By using a will or trust to legally ensure that you will not only protect the things you worked hard to achieve, you will have the final say about those assets -- taking care of the people you love when you're no longer here. That means not leaving such decisions to attorneys, the government or the IRS.
In some instances, it may be as simple as meeting with an attorney and preparing your documents, such as a will, power of attorney and trust. However, depending on if there are more complex assets, such as a business interests, different investments, retirement accounts or real estate, you may need more guidance on the appropriate strategies, including charitable giving, life insurance for business succession, and either living or irrevocable trusts.
An estate planning attorney would then make sure what you decide to do is complete to the full extent of the law and that you aren't missing any important documents, so that everything will go through according to your wishes.
Revocable vs. Irrevocable Trusts
Trusts are a powerful and beneficial tool when properly used. There are two types of trusts: a revocable living trust and an irrevocable trust. Some other terms associated with trusts include "grantor" and "non-grantor" -- which are the parties creating the trust.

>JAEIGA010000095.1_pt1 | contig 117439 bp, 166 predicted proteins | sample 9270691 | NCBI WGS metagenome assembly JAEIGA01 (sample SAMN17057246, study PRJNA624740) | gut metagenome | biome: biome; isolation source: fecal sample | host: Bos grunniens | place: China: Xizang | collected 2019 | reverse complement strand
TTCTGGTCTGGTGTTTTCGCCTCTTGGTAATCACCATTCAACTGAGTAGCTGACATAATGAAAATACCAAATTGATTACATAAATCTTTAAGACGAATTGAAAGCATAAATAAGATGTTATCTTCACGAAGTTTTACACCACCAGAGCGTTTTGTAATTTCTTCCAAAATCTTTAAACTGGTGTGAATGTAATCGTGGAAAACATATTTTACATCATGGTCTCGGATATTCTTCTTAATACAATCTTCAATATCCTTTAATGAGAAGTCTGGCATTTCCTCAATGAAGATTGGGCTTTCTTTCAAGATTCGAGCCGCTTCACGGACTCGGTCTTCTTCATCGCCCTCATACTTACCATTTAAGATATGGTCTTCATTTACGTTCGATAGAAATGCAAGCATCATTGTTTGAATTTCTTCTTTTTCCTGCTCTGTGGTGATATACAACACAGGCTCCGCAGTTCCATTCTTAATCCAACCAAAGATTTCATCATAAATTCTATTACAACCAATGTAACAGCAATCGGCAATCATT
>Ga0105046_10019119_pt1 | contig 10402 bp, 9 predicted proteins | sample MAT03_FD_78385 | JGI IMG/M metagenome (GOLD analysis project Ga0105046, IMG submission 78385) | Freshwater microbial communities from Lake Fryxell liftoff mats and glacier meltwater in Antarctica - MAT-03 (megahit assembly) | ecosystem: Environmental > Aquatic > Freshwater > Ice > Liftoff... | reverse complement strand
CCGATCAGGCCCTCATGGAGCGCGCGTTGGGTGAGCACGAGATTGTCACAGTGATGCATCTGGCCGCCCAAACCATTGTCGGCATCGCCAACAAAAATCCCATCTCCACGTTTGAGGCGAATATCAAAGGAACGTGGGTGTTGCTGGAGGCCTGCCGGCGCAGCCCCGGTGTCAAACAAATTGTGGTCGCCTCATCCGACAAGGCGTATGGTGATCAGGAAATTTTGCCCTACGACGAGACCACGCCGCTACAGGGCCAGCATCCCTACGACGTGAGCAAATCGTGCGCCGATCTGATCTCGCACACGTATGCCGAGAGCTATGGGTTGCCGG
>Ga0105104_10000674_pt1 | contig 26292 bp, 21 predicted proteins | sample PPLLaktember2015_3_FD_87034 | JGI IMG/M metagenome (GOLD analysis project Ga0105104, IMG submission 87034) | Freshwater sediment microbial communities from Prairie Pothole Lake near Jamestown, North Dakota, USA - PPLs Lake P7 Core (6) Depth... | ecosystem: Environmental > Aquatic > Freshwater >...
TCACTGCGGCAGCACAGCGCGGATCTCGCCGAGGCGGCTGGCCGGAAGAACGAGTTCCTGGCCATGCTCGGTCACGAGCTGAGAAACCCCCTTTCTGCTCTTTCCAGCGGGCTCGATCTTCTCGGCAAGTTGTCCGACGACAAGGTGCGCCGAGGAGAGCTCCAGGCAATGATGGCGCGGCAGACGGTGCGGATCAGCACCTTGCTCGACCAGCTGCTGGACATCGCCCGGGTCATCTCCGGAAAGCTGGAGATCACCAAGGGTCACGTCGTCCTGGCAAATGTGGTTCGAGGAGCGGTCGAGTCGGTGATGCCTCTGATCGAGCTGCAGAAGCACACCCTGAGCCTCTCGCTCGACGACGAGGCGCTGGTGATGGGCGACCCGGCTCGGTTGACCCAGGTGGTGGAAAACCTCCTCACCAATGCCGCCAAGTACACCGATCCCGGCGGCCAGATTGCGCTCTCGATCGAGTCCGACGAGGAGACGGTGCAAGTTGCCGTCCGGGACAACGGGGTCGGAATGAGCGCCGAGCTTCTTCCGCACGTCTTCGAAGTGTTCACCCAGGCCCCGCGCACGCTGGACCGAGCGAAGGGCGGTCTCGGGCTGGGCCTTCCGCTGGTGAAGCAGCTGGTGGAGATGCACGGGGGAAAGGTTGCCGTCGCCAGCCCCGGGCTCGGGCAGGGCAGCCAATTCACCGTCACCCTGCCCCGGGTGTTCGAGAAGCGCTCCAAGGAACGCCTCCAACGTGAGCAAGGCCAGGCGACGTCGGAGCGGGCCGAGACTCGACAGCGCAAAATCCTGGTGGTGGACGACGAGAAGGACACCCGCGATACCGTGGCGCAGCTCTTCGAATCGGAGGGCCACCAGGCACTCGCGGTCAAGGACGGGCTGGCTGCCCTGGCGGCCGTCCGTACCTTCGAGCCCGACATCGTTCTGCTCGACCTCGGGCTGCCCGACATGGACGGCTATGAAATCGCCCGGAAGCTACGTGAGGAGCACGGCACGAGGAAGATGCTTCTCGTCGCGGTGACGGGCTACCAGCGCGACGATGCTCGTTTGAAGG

With a revocable living trust, you still control the assets, can change the trustee at any time, or sell your assets while you're living, because the grantor -- the person who created the trust -- is normally the trustee as well. The only benefit a revocable living trust provides is to ensure your assets bypass probate. It does not provide any immediate tax benefits. In fact, income from a revocable living trust is taxed to the grantor.
An irrevocable trust is completely different. It can be used when "gifting" assets in order to reduce a grantor's taxable estate. Be aware that once you transfer assets to an irrevocable trust, changes are permanent and cannot be undone -- or at best -- can only be made through a lengthy process. You no longer have any control to sell investments inside the trust and will have to ask your trustee -- typically your children or grandchildren -- to do so. Since you don't legally own the assets any longer, they're either taxed at trust income tax rates or your beneficiaries' tax rates.